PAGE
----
Inglourious Basterds

Movie fans have had to listen to Quentin Tarantino talk about INGLOURIOUS BASTERDS for over ten years now. He’d drop little hints here and there and get fanboys salivating at the thought of QT taking on WWII and infusing it with his patented hip dialogue and over the top violence that have run rampant in all of his previous movies. But after years of hearing about it, some of us began wondering if it would ever see the light of day, or if it would join the list of could-have-been movies (still waiting for that Vega Brothers movie) from the Master of Cool. So the question is; is this film worth the ten+ year wait? Well, if the smile on my face that stretches from ear to ear is any indication, yes.

Brad Pitt in Inglourious Basterds

The opening scene features an intense dialogue exchange between a French farmer and the notorious “Jew Hunter” (Christoph Waltz). You can tell this is a Tarantino movie from the very first shot, but it isn’t until Brad Pitt, as Lt. Aldo Raine, gives his speech to his recruits that you know you’re in for one helluva ride. What transcribes from that point forward is nothing short of a spectacle and despite a 2.5 hour runtime; you’ll leave the theater wanting more. It’s a testament to the greatness of Tarantino that he can make such a film and still not meet the demand for his work.

Christoph Waltz in Inglourious Basterds

The story is simple enough, Lt. Raine is the leader of a group of Jewish-American soldiers, dubbed “Basterds” that are in Nazi occupied France picking off as many Nazi’s as they can. Congruently, Shosanna Dreyfuss (Melanie Laurent, in a star-making performance) is the only surviving member of a Jewish family that was hunted down by Col. Landa, the aforementioned “Jew Hunter”. She currently operates a movie theater and through a chance encounter with a war hero, is now hosting the premiere of the latest German film. That premiere will host all of the highest ranking German officers and let’s just say Shosanna has other plans for them. Of course, the Basterds find out about the premiere and they have plans of their own.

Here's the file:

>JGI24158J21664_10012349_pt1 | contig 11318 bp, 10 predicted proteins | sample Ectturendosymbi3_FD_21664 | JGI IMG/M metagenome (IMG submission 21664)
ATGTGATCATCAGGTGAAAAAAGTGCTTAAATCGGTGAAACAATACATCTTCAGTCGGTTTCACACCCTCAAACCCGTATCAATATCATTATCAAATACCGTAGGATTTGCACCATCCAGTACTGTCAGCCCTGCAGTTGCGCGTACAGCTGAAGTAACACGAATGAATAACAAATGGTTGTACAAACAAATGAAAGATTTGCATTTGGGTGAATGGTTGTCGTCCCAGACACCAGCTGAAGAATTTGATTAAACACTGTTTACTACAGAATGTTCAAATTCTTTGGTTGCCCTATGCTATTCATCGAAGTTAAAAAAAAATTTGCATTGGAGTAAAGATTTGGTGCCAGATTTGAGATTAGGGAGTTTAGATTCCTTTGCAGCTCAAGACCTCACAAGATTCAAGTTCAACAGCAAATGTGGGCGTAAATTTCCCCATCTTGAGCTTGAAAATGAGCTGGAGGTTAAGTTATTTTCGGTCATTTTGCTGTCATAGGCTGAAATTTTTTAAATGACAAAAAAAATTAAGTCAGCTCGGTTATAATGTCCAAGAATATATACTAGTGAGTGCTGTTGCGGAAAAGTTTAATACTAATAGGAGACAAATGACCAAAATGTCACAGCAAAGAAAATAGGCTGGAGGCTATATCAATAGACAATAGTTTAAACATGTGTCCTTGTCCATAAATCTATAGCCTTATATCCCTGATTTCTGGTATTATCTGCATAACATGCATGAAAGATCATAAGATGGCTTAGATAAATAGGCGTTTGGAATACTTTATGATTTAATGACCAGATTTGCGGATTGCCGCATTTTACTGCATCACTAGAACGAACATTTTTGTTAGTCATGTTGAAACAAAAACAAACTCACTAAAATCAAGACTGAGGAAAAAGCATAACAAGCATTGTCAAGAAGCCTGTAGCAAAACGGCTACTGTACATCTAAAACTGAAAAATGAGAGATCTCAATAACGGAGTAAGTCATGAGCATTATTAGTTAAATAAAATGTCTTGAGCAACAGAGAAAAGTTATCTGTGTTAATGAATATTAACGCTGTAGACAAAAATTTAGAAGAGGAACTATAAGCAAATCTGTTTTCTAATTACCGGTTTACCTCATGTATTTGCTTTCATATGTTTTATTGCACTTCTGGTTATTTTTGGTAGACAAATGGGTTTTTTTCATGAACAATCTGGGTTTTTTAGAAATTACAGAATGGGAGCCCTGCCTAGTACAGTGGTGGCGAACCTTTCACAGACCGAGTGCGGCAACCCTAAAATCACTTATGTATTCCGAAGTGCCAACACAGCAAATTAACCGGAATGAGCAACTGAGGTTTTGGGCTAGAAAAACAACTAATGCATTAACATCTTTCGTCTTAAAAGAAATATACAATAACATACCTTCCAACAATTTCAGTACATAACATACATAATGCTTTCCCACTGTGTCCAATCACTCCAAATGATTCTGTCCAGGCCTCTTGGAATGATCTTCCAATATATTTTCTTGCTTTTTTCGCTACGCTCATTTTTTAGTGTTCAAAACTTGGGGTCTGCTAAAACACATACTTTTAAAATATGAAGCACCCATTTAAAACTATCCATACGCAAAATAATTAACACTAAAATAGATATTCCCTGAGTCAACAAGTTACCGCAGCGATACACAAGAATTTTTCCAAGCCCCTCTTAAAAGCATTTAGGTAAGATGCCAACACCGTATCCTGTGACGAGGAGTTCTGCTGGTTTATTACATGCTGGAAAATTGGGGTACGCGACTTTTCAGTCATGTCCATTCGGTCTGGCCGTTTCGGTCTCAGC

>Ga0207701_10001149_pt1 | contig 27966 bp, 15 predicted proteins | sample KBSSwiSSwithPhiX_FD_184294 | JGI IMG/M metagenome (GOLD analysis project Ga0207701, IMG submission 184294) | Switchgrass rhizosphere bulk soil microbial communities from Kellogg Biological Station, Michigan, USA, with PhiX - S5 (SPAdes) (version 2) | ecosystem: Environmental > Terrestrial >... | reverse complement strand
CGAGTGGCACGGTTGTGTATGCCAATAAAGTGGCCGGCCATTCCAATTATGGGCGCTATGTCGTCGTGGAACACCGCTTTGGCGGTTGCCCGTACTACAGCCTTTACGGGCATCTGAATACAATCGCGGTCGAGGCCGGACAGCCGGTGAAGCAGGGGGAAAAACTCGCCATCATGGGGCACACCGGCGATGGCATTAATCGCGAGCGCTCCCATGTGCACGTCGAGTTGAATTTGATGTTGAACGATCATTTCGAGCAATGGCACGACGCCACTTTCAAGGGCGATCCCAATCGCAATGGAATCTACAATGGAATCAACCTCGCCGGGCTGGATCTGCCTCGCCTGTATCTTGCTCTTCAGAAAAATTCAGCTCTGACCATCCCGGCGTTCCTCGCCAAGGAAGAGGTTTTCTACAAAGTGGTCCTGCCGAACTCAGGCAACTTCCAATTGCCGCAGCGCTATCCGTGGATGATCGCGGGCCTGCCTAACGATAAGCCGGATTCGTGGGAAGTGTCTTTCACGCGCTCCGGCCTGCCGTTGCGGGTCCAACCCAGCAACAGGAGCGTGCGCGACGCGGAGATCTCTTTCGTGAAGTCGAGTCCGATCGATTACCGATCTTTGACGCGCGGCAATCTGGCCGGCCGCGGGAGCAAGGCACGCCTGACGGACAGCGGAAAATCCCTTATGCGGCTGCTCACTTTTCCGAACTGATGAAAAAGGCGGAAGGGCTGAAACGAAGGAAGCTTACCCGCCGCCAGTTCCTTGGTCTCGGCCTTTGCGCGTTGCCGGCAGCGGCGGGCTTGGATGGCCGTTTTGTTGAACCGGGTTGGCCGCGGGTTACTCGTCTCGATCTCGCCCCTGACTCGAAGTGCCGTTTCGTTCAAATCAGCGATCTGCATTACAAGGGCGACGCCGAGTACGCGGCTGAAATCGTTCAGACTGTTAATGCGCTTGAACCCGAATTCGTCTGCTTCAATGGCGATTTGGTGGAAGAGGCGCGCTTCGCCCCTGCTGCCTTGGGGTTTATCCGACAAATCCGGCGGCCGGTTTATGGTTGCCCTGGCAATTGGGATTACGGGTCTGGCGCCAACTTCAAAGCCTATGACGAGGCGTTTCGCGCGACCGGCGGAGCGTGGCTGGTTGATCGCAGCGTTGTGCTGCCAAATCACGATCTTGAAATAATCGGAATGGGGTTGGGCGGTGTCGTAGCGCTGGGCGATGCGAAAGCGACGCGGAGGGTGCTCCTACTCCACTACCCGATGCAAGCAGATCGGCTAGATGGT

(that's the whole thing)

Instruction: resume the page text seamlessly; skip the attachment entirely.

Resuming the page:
Diane Kruger in Inglourious Basterds

Even though I don’t really think there are any “surprises” in the film, it’s told in a manner that each segment kind of has its own surprise ending, which make the movie that much better. It is told in segments, which works for Tarantino films more than it works for other directors. QT gets credit for a lot of things, but one aspect of filmmaking he has mastered is pacing. With Basterds, we never get sick of any one segment and therefore, the violence, the dialogue, the intensity; are all used to a perfect degree and at precise intervals.

Inglourious Basterds

Once Tarantino was done with the script, it went from finished script to a complete movie in lightning fast time. That had me worried the film would seem unfinished, but it’s quite the contrary. It’s safe to say that Tarantino spent that ten+ years perfecting exactly what he wanted the film to be and the result is one of, if not the, coolest and most enjoyable films we’ve seen in years. I can honestly say that the only entity that will not like this film is your spellchecker.


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